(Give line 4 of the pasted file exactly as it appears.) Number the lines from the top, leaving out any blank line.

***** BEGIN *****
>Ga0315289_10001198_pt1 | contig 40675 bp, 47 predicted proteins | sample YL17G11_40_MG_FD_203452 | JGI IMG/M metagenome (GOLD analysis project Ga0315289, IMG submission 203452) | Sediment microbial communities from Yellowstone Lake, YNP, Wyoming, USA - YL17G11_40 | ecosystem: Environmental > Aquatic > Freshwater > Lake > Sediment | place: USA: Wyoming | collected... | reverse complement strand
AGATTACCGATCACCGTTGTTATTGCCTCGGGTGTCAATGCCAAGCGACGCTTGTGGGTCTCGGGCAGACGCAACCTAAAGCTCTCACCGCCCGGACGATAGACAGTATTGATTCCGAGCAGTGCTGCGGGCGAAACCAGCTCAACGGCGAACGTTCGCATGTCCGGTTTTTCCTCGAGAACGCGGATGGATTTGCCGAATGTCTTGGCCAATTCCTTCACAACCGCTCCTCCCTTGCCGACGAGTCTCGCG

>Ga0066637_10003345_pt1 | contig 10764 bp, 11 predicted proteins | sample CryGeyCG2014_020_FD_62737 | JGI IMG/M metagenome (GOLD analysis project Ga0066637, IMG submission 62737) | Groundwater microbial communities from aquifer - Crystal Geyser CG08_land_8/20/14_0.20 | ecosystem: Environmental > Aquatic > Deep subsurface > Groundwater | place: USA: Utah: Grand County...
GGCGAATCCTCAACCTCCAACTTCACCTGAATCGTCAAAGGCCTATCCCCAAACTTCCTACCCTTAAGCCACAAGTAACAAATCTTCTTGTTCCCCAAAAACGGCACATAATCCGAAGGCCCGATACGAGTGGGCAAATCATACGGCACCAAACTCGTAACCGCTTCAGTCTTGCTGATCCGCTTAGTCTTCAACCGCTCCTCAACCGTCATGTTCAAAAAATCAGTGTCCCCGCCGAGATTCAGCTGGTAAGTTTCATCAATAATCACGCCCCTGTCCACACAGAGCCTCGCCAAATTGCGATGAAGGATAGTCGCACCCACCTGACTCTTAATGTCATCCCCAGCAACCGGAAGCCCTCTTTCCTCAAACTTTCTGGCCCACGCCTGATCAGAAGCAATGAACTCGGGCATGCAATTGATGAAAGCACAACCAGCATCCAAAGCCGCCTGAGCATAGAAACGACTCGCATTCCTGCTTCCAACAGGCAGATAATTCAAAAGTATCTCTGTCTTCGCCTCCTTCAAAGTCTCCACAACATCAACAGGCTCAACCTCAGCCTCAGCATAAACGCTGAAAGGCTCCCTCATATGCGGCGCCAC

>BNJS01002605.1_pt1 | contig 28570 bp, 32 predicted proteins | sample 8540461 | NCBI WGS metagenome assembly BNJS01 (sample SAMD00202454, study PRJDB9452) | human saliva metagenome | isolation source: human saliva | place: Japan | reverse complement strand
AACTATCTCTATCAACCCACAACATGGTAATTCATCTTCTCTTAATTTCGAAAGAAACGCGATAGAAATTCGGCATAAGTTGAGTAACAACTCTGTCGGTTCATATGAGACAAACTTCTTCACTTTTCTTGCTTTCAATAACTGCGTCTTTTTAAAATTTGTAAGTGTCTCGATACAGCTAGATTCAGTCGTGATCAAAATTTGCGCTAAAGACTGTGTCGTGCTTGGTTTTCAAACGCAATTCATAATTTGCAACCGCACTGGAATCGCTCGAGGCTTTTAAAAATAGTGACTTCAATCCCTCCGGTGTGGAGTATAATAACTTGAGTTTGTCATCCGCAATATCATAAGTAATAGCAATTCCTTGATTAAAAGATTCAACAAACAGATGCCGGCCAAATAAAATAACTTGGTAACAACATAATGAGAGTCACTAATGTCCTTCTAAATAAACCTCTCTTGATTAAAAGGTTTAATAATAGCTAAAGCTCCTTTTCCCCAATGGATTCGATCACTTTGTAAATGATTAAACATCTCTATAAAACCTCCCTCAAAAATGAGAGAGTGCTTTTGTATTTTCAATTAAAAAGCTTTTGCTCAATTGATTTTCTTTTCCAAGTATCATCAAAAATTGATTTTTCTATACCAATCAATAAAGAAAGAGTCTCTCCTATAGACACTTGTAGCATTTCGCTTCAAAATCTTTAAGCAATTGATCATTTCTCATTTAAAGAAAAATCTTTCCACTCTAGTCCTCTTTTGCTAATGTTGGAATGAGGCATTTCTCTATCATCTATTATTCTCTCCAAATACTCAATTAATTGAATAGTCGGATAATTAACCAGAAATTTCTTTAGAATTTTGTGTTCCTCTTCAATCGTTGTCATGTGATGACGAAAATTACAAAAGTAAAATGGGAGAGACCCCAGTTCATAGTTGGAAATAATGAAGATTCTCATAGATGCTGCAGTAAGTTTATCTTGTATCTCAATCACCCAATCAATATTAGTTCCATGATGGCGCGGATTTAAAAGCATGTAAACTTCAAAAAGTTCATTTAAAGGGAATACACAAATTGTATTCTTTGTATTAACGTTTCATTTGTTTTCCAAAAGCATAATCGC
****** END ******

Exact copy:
GGCGAATCCTCAACCTCCAACTTCACCTGAATCGTCAAAGGCCTATCCCCAAACTTCCTACCCTTAAGCCACAAGTAACAAATCTTCTTGTTCCCCAAAAACGGCACATAATCCGAAGGCCCGATACGAGTGGGCAAATCATACGGCACCAAACTCGTAACCGCTTCAGTCTTGCTGATCCGCTTAGTCTTCAACCGCTCCTCAACCGTCATGTTCAAAAAATCAGTGTCCCCGCCGAGATTCAGCTGGTAAGTTTCATCAATAATCACGCCCCTGTCCACACAGAGCCTCGCCAAATTGCGATGAAGGATAGTCGCACCCACCTGACTCTTAATGTCATCCCCAGCAACCGGAAGCCCTCTTTCCTCAAACTTTCTGGCCCACGCCTGATCAGAAGCAATGAACTCGGGCATGCAATTGATGAAAGCACAACCAGCATCCAAAGCCGCCTGAGCATAGAAACGACTCGCATTCCTGCTTCCAACAGGCAGATAATTCAAAAGTATCTCTGTCTTCGCCTCCTTCAAAGTCTCCACAACATCAACAGGCTCAACCTCAGCCTCAGCATAAACGCTGAAAGGCTCCCTCATATGCGGCGCCAC